Searching over 5,500,000 cases.


searching
Buy This Entire Record For $7.95

Download the entire decision to receive the complete text, official citation,
docket number, dissents and concurrences, and footnotes for this case.

Learn more about what you receive with purchase of this case.

Compton v. Alpha Kappa Alpha Sorority, Inc.

United States District Court, D. Columbia.

August 12, 2014

SANDRA COMPTON, et al., Plaintiffs,
v.
ALPHA KAPPA ALPHA SORORITY, INC., et al., Defendants

Page 2

[Copyrighted Material Omitted]

Page 3

[Copyrighted Material Omitted]

Page 4

[Copyrighted Material Omitted]

Page 5

For Sandra Compton, SOROR, Laurin Compton, Lessie Cofield, SOROR, Lauren Cofield, Plaintiff: Jon Wyndal Gordon, THE LAW OFFICE OF J. WYNDAL GORDON, P.A., Baltimore, MD USA.

For Alpha Kappa Alpha Sorority Incorporated, Defendant: Justin Michael Flint, LEAD ATTORNEY, ECCLESTON & WOLF, Washington, DC USA. Laura M.K. Hassler, ECCLESTON & WOLF, P.C., Washington, DC USA.

For Howard University, Defendant: Lydia Auzoux, LEAD ATTORNEY, HOWARD UNIVERSITY, Washington, DC USA.

OPINION

ROSEMARY M. COLLYER, United States District Judge.

Page 6

Two members of Alpha Kappa Alpha Sorority, Inc., and their daughters sue the Sorority, alleging that it wrongfully denied the daughters entry into the Sorority's Alpha Chapter at Howard University. Howard University is also a named defendant. Both Defendants have filed motions to dismiss, arguing that none of the Plaintiffs has advanced claims that exceed the amount in controversy required for federal suits between citizens of different states. The Sorority also argues that it did not breach any contractual obligation to Plaintiffs and that all other claims are without merit. Howard contends that it cannot be held liable for the Sorority's actions. For the reasons set forth below, the Court will grant Howard's motion to dismiss and will grant the Sorority's motion in part.

I. FACTS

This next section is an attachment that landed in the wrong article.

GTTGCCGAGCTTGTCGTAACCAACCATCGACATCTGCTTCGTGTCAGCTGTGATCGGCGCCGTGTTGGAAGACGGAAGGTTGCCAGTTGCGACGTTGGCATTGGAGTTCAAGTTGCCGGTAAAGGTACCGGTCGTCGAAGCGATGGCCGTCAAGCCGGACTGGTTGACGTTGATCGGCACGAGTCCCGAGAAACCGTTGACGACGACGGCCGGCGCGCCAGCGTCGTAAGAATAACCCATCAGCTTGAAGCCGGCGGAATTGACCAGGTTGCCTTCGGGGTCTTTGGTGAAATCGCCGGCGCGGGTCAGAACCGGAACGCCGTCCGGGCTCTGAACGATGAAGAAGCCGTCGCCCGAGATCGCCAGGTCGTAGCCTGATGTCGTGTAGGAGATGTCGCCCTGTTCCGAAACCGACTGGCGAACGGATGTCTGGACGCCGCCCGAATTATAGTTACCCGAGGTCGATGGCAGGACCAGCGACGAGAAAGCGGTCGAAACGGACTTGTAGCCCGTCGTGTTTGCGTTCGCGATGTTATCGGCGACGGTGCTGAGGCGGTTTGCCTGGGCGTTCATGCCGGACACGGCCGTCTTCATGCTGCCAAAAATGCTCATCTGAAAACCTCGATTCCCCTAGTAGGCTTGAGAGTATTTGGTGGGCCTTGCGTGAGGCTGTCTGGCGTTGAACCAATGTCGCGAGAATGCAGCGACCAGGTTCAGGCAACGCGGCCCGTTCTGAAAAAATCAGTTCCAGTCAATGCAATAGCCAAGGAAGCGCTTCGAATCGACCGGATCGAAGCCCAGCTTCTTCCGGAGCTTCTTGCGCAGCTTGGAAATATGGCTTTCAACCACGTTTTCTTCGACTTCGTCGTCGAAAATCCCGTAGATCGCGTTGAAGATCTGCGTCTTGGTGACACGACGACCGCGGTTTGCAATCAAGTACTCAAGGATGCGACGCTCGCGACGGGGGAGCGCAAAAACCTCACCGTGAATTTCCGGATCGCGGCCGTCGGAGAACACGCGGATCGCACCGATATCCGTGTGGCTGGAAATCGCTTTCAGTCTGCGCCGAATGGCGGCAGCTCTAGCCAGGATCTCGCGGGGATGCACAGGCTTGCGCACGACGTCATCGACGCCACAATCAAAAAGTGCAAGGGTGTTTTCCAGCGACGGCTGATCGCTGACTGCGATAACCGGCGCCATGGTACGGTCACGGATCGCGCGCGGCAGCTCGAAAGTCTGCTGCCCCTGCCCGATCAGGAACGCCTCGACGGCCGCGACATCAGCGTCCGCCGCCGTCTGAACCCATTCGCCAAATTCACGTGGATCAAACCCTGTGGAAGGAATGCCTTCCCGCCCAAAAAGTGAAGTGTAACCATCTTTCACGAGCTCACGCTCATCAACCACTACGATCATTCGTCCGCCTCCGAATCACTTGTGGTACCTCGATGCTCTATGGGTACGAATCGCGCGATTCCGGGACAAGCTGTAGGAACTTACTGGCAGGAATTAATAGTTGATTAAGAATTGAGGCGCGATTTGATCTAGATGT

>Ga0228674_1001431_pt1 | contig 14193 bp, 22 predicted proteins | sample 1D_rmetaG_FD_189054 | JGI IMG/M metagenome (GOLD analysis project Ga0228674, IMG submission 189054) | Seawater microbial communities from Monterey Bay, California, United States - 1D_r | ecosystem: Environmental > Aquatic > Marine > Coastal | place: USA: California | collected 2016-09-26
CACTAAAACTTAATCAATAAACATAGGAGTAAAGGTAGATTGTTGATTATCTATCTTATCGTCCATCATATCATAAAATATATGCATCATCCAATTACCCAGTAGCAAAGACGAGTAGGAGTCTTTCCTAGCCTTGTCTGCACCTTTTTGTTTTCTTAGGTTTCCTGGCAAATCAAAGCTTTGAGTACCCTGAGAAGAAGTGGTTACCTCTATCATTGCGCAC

Sandra Compton and Lessie Cofield (collectively, Mothers) are longstanding, active, and proud members of Alpha Kappa Alpha Sorority, Inc., (AKA) the first Greek-lettered sorority established and incorporated by African American college women.[1] AKA was founded in 1908 at Howard University in Washington, D.C., to " cultivate and encourage high scholastic and ethical standards, improve the social stature of the race, promote unity and friendship among college women, and keep alive within graduates an interest in college life and progressive movement emanating therefrom." See Opp'n [Dkt. 32], Ex. 1 (AKA Constitution & Bylaws) [Dkt. 32-3] Preamble. Because AKA was founded at Howard University, the Sorority's Howard Chapter is known as the " Alpha Chapter." Both Sandra Compton and Lessie Cofield have dreamed for years that their daughters, Laurin Compton and Lauren Cofield, would join AKA's Alpha Chapter. In fact, Lauren Cofield chose Howard University over her first choice, Hampton University, for that very reason. But after a series of unanticipated events from 2009 to 2013, the daughters were not able to realize their dream of becoming Sorors.

A. Efforts to Join AKA

Laurin Compton and Lauren Cofield (collectively, Daughters) entered Howard University as freshmen in the fall of 2009.

Page 7

The Daughters were deemed AKA Legacy Candidates, i.e., " the daughters, granddaughters, adopted daughters or legal wards of an active or deceased [S]oror." AKA Constitution & Bylaws, Art. IV, § 14. Generally, Legacy Candidates receive preferential treatment over non-Legacy Candidates in the Sorority selection process. For instance, AKA's Constitution and Bylaws provide that " [a]ny undergraduate who applies for membership under the legacy provision must meet all of the qualifications required for undergraduate membership. She will not be subject to a vote by the chapter." Id. (emphasis added). Moreover, with respect to selection priority, AKA's national guidelines provide that:

If a college or university has a cap requirement (the number of participants [is] limited), the chapter shall use the following selection criteria:

o Select candidates in the following priority order:

a. Legacies
b. Sophomores
c. Juniors
d. Seniors
If the numbers are still outside the requirements, GPA could be used as an additional criterion for ranking and selecting candidates.

AKA Mot. to Dismiss [Dkt. 30], Ex. 1 (AKA Undergraduate Membership Intake Process Manual) [Dkt. 30-2] at I-15.

Yet the Sorority also has an interest in maintaining its on-campus presence. Accordingly, AKA balances its preferences for Legacy Candidates and other candidates who can continue AKA traditions throughout their time on a college campus. These dual motivations are best reflected in the Sorority's Legacy Cap provision:

If a college or university has a Legacy cap requirement (the number of Legacy Candidates [is] limited), the chapter shall use the following selection criteria:

o Select Legacy candidates in the following priority order:

a. Sophomores
b. Juniors
c. Seniors
If the numbers are still outside the requirements, GPA could be used as an additional criterion for ranking and selecting candidates.